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  1. John Chambers
  1. St Thomas’ Hospital, London, UK; e-mail: johnchambers{at}



Echocardiography evolved in the early 1950s, predominantly as a tool to help select patients for mitral valvotomy. Its pre-eminence in the 1990s arose from advances in microcomputing. These days the echocardiography machine is effectively a powerful computer, which uses ultrasound to image and map blood flow within the heart and great vessels.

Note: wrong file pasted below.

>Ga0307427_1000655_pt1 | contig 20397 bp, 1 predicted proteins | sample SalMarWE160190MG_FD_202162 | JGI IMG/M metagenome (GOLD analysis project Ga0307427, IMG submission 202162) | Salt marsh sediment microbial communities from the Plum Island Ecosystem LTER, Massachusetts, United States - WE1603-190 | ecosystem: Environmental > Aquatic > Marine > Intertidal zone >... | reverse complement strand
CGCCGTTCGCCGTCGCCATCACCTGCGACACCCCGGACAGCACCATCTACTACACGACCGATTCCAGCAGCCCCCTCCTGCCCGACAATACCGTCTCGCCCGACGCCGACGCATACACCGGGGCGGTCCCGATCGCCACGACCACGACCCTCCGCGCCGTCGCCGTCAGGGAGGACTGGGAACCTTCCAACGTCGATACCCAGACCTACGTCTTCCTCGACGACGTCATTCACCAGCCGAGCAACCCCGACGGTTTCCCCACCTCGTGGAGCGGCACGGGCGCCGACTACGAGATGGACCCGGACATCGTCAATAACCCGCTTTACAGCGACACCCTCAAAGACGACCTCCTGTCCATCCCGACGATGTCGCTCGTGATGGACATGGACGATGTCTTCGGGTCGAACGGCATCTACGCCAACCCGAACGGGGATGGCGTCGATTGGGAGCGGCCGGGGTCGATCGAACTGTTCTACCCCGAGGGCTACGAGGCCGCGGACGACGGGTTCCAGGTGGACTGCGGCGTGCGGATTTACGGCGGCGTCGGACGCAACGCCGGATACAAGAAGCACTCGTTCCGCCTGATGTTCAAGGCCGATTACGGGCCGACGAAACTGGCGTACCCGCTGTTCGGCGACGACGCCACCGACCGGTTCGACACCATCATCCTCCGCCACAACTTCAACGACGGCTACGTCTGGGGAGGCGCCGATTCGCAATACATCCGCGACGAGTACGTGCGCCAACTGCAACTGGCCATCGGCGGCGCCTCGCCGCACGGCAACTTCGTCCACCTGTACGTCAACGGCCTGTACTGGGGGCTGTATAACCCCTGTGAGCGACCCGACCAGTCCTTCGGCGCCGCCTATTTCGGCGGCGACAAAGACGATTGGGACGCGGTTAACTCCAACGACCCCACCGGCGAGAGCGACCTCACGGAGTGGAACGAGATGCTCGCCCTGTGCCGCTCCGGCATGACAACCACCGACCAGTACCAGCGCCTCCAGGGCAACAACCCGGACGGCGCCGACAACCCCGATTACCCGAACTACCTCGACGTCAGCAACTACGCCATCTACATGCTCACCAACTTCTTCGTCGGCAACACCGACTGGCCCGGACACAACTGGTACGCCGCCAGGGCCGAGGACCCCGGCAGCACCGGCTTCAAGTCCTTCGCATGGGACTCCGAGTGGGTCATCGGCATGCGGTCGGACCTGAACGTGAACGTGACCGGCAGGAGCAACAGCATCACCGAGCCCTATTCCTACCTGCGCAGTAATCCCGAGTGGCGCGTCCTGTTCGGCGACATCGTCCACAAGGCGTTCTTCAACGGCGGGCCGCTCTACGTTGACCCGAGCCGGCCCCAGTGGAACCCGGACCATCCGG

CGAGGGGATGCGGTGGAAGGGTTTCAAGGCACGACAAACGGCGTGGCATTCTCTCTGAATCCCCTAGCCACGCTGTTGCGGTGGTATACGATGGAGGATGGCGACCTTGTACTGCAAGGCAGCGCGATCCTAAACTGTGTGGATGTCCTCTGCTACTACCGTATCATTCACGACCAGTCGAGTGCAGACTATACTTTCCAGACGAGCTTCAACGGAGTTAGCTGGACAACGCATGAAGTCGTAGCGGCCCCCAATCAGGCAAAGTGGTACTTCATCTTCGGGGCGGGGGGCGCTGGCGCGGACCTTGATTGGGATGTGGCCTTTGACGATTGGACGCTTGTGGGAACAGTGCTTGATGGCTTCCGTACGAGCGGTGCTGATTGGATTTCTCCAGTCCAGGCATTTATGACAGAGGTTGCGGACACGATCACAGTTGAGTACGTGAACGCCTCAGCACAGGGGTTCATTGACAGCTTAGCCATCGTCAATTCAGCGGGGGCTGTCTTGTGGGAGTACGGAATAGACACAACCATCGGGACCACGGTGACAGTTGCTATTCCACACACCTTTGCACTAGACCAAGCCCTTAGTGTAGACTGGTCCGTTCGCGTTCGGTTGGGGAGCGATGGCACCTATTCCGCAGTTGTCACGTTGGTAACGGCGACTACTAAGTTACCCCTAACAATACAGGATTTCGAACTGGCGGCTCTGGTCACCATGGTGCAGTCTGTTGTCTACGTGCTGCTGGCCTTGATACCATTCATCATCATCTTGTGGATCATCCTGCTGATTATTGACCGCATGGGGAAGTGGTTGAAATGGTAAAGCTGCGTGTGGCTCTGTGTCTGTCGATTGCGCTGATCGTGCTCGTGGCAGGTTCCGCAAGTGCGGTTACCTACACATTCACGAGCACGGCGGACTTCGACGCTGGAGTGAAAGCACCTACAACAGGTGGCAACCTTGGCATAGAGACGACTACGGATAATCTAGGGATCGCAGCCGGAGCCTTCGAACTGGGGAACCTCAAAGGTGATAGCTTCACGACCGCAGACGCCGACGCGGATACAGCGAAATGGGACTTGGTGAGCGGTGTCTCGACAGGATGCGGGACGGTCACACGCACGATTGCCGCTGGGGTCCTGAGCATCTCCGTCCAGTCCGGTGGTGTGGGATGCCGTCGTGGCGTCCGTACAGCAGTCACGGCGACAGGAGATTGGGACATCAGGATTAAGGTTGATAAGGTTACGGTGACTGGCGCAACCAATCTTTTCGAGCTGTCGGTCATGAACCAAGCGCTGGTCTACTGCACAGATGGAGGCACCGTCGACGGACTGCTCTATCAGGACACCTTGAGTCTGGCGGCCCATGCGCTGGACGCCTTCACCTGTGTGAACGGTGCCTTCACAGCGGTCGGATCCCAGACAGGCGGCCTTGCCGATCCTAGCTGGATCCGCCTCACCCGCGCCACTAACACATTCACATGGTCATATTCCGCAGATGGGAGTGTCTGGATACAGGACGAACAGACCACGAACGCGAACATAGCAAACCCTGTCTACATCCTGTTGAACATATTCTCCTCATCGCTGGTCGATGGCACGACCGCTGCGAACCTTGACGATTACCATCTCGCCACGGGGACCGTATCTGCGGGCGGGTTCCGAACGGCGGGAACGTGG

Most ultrasound entering the body is scattered or absorbed, but some is reflected back to the transducer at interfaces where the acoustic density of tissue changes. The two-dimensional echocardiographic image is therefore a map of the acoustic density of the heart, and it happens to resemble a pathological section. Two-dimensional imaging shows the anatomy and motion of the chambers and valves and can be used to measure wall thickness and cavity size (Fig. 1). The echocardiographer builds up a three dimensional image in his or her head, and formulae making geometric assumptions can be

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